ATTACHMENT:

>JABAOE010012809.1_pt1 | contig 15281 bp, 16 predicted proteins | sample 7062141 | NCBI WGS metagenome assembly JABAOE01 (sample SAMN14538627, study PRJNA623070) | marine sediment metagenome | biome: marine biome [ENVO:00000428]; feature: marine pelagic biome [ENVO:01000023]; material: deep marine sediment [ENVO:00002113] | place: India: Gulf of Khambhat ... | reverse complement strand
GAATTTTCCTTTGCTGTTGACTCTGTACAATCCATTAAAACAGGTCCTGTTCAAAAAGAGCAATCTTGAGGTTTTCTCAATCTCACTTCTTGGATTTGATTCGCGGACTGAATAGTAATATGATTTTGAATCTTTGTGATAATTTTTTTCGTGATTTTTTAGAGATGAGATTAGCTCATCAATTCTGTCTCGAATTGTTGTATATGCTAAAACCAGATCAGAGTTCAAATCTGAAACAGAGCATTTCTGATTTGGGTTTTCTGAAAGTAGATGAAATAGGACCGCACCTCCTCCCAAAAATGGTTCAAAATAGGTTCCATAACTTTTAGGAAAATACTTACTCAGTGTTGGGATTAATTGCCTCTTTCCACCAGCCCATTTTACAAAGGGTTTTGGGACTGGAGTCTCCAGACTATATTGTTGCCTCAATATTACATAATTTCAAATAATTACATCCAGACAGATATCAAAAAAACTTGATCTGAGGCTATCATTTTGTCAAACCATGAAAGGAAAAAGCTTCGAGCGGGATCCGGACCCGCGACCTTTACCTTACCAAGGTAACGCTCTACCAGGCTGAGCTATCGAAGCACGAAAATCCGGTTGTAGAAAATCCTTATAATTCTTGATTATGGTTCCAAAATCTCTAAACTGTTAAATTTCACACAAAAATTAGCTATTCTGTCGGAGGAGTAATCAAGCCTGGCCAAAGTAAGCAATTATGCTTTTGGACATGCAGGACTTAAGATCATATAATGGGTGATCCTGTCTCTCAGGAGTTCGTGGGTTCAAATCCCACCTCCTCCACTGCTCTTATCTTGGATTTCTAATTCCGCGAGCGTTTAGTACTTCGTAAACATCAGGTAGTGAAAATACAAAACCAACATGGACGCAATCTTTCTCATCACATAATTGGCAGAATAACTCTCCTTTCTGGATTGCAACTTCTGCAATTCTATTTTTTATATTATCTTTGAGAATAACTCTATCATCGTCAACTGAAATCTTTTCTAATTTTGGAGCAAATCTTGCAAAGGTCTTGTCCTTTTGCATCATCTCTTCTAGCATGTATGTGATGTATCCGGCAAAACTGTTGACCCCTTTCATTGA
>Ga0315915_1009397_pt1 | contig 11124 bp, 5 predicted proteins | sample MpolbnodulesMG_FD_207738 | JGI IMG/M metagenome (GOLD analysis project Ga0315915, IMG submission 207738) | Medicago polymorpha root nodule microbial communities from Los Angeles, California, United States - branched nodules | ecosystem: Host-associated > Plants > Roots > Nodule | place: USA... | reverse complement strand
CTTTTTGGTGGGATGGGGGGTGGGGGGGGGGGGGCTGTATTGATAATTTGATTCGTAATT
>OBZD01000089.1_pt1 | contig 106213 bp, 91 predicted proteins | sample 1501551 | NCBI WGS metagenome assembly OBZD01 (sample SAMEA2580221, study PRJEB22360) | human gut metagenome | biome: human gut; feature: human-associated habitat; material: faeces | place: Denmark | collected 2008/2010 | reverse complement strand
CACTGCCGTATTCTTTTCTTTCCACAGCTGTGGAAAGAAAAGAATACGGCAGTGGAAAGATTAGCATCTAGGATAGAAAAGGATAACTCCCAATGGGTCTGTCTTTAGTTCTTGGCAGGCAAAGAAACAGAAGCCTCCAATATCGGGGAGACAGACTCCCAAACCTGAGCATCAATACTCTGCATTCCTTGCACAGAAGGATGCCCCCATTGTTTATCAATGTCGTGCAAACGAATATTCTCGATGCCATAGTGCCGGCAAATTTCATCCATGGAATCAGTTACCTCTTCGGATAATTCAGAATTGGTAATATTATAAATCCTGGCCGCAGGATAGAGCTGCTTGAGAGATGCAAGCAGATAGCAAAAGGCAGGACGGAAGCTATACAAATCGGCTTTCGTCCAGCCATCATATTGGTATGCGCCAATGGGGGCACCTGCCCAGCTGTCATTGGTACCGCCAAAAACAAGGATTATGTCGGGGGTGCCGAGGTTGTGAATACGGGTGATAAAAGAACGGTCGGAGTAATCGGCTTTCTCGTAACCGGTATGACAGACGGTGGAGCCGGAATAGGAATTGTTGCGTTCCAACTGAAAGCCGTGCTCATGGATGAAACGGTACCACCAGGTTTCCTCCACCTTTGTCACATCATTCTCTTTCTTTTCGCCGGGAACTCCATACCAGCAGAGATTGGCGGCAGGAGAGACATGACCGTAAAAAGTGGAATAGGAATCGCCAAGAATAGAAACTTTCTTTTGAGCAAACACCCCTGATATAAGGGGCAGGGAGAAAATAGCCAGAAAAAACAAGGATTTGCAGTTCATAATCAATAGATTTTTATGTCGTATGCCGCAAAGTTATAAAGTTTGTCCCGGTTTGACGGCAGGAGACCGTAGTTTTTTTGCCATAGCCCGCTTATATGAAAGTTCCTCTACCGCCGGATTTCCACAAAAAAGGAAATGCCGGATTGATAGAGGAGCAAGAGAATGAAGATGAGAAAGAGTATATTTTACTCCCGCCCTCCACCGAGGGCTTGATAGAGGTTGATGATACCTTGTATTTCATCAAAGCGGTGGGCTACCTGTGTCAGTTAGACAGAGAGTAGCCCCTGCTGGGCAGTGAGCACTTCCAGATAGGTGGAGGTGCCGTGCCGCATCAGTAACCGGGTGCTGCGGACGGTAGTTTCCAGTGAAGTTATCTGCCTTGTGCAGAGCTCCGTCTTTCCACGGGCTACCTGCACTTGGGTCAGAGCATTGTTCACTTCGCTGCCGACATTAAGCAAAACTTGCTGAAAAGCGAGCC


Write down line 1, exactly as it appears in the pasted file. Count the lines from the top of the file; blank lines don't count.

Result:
>JABAOE010012809.1_pt1 | contig 15281 bp, 16 predicted proteins | sample 7062141 | NCBI WGS metagenome assembly JABAOE01 (sample SAMN14538627, study PRJNA623070) | marine sediment metagenome | biome: marine biome [ENVO:00000428]; feature: marine pelagic biome [ENVO:01000023]; material: deep marine sediment [ENVO:00002113] | place: India: Gulf of Khambhat ... | reverse complement strand